5 Tips For First Time Gardeners

So you’re lookin’ to start your first garden but you’re also like “where do I start?”

We reached out to our friend and Earth’s Own Plant Project winner, Zoe from Lettuce Harvest to get her fav veggies for first time growers and to offer some tips on watering needs, light requirements, and anything else you may need to make your garden thrive.

Kale

Kale is hardy as heck and can grow even when it gets a little chilly outside. It’s a rad veggie for first time gardeners. Here are some simple tips to kill it with kale…

  • You can start planting in March when the heavy rains stop.
  • Prefers sun, but is also shade tolerant.
  • Well drained and nutrient rich soil is best.
  • Watch out for pests when they’re little! I recommend starting to grow your kale indoors or (pro-tip) buy transplants.
  • If you’re in a mild climate, like I am on the west coast of Canada, you can grow all winter
  • Avoid planting near nightshades.
  • Herbs and Kale are besties. Go ahead and grow ‘em together.

I plant my kale pretty close together which helps shade the soil and prevent drying out on hot summer days.

Peas

Delish to snack on, peas are an awesome early harvest. If you have the vertical space to let them grow, pea plants can get anywhere from 3ft to 8ft tall.

  • Peas like lots of sun, but they don’t like when it’s hot.
  • You want to get them in the ground as soon as possible. Here on the West Coast of Canada you can start planting them as early as mid/late February.
  • Well drained soil is best, with lots of organic matter.
  • Peas make great companion plants for tons of veggies and herbs, but you want to avoid onions.

Radishes

Radishes are great to plant super early and easy to grow in any sized garden. And you don’t need heaps of patience for ‘em, some varieties mature in just over a month.

  • Radishes like nutrient rich soil.
  • If you’re lookin’ for a growing companion, they’re great with cucumbers and nasturtiums, not so great with brassicas.
  • They’re ready to harvest usually within 3 weeks of planting.
  • Either full sun or semi-shade, but make sure the soil doesn’t get too hot.
  • Radishes should never sit in water, but they do like sufficient moisture so that roots can grow plump.

Arugula

This peppery plant is delish to add a little plant-based spice to yo’ salads. And since it’s a pricier option at the grocery store, growing it yourself is a super smart option.

  • Arugula likes lots of sun but not too much heat.
  • I recommend planting early in the spring or late in the summer.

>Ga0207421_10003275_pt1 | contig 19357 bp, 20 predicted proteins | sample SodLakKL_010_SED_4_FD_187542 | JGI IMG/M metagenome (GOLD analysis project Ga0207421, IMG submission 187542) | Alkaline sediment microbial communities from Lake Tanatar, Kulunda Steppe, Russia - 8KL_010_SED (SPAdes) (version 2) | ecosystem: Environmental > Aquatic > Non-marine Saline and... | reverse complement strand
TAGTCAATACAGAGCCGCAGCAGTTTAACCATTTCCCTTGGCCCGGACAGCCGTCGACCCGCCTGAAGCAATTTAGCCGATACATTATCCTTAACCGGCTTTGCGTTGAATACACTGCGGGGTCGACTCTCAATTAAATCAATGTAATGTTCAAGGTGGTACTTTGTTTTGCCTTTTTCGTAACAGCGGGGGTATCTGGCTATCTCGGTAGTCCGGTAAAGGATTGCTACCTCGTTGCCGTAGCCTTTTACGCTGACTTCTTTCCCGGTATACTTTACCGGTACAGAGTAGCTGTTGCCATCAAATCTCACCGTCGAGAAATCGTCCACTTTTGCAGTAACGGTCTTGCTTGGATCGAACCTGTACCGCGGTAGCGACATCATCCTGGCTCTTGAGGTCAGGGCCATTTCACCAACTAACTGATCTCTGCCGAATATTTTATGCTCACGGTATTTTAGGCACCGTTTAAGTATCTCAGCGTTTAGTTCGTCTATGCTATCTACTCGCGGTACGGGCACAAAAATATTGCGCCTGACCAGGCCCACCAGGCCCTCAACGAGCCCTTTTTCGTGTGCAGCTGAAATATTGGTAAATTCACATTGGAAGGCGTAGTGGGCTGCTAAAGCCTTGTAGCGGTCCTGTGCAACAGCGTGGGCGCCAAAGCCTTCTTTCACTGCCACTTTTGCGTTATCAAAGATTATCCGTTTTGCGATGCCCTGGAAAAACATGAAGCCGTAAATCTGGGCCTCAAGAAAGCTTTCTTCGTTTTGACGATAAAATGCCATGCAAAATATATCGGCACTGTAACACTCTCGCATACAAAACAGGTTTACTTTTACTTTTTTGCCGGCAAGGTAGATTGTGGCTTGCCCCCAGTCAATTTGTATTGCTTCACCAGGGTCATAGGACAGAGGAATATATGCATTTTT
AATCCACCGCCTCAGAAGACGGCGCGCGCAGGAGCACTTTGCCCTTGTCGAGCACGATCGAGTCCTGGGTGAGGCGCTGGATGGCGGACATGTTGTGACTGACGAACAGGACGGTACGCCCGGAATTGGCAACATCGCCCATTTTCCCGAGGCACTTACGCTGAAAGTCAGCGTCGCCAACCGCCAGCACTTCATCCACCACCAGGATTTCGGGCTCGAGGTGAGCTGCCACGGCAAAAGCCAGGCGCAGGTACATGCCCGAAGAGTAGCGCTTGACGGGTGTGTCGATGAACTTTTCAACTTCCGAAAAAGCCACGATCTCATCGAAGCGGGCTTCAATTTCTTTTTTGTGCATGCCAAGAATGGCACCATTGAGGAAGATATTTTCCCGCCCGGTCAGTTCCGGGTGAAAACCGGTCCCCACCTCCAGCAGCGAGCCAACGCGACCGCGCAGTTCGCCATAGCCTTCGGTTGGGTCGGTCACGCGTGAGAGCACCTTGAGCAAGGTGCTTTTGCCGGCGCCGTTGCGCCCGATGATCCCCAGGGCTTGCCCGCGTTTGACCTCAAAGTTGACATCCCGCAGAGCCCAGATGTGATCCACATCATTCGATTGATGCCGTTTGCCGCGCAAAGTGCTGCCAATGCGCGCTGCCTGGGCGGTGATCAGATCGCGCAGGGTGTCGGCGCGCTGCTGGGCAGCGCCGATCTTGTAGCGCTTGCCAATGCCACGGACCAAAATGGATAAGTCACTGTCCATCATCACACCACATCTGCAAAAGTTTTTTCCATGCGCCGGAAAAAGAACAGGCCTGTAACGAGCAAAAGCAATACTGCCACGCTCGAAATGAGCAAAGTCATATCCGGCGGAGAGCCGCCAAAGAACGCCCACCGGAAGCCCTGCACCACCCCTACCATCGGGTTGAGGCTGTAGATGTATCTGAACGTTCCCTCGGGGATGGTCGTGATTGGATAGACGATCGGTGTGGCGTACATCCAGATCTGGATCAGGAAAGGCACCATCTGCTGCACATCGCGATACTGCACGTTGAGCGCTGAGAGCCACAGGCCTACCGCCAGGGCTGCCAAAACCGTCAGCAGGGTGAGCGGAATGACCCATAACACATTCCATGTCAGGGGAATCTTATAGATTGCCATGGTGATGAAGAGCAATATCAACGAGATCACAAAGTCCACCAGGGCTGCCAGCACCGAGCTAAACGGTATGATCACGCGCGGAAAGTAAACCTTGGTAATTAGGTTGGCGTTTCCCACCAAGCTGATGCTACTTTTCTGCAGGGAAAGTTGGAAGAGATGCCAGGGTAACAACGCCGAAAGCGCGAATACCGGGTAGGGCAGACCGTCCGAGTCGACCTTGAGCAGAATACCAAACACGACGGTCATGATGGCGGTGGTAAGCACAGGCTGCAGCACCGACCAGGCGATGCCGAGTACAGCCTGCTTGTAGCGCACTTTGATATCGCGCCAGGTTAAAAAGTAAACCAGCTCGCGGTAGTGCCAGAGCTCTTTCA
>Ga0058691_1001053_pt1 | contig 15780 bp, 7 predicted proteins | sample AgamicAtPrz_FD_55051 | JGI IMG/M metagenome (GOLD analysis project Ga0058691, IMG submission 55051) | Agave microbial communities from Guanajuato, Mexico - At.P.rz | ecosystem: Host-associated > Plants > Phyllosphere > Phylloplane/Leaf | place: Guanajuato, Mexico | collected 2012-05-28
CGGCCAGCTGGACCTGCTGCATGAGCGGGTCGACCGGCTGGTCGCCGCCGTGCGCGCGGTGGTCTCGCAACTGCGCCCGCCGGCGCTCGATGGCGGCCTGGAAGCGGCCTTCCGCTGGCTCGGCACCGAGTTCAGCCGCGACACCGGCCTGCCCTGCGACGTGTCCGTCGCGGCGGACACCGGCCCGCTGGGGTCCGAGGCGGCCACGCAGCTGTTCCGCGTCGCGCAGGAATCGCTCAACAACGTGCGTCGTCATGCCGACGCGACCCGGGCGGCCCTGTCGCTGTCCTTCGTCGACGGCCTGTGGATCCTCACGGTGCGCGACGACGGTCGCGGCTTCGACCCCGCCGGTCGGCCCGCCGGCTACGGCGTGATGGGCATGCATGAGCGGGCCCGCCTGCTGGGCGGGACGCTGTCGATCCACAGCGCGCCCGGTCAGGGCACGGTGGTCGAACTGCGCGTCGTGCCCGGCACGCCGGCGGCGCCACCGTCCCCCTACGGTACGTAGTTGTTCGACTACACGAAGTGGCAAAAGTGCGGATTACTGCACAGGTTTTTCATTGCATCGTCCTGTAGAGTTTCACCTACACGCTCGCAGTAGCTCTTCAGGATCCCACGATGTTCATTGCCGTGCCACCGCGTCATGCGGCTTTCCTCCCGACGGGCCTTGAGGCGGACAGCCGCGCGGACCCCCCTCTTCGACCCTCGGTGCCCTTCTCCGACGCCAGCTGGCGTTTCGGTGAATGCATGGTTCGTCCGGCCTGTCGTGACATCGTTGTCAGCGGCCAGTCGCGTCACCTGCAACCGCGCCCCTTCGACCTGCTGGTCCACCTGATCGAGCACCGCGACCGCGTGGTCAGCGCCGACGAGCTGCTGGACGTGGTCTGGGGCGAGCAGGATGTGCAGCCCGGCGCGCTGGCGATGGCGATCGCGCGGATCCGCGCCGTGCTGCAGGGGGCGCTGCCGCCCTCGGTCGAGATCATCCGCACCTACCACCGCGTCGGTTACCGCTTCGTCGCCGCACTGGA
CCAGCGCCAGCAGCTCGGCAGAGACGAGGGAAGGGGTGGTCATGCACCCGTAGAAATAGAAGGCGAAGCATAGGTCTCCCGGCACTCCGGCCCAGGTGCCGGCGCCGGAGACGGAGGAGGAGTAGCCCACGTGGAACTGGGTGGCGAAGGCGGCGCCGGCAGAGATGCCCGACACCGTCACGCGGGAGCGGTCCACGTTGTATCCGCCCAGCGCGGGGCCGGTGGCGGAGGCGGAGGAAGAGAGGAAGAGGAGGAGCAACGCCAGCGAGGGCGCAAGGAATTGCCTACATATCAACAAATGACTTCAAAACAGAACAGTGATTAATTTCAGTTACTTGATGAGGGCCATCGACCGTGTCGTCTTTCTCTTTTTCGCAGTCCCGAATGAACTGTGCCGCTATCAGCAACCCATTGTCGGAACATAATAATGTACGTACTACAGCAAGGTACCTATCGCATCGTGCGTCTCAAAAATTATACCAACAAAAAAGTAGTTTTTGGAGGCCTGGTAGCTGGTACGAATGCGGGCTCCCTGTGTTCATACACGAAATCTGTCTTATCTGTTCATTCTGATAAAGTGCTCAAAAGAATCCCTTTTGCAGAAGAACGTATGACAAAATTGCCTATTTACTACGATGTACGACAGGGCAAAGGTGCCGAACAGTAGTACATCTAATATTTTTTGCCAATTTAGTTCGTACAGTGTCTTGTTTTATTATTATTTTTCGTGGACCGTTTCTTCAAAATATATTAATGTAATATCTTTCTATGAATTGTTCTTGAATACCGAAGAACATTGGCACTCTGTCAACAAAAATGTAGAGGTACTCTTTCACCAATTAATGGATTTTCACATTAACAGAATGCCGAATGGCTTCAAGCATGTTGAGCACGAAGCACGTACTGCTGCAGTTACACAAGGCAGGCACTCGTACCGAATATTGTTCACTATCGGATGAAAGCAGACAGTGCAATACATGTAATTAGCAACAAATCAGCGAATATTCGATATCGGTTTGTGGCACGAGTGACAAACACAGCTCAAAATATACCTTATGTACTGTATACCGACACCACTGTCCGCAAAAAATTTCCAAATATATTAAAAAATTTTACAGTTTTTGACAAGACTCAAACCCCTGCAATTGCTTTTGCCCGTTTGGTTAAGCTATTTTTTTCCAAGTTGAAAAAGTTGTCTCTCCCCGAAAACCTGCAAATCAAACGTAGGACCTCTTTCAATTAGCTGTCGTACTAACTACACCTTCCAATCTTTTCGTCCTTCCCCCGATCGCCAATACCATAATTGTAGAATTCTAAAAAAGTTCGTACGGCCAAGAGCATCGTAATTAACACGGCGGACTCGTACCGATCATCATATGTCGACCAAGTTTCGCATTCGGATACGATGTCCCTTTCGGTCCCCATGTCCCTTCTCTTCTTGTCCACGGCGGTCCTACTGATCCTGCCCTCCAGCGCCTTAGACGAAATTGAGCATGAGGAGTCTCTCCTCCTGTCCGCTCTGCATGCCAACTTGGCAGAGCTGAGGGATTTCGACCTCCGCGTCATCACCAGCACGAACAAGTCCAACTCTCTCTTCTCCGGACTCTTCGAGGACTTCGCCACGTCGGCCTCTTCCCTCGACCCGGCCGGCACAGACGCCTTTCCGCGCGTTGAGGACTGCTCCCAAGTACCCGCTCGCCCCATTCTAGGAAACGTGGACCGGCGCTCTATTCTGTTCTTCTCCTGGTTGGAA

• Arugula can manage with some shade.
  • Can thrive in a lot of soil variants.
  • Arugula is a pretty versatile plant and works well with a variety of veggies.

Mint

Big pro-tip: keep Mint in a pot! This is a really well adapted plant and will spread like crazy. Bonus, it’s not too picky about what it needs.

  • Mint is a very versatile plant, and different varieties can tolerate different amounts of shade.
  • If you plant it directly into soil, even a few inches of root can completely regenerate the plant – and if it’s neglected and looks really sad, add some water to the roots and it should come back really quickly.
  • It is a great pest deterrent, but should be kept in containers around other plants to avoid it taking over the space.

Overall tips to make yo’ garden grow:

Make sure you give your plants enough water, especially if there is exposed soil or it’s extra hot. If you’re planting in containers, it can be a fine balance between making sure the soil is draining well and ensuring you’re not washing out a lot of the nutrients. For this reason, container plants often require more check-ins and adjustments as the season progresses.

The plants listed above are generally pretty easy to manage and get a harvest from. Before getting started, take some time to assess your space and your needs – there’s no point in growing something you don’t like to eat!

My biggest piece of advice is to look at your space, determine what you want to grow, and what the specific requirements will be. The germination/seedling phase can be the most difficult, so if you’re able to, buying established seedlings can be a great place to start.

Most of all, have fun and enjoy all the fresh, delish eats you’ll be growin’ yo’self!

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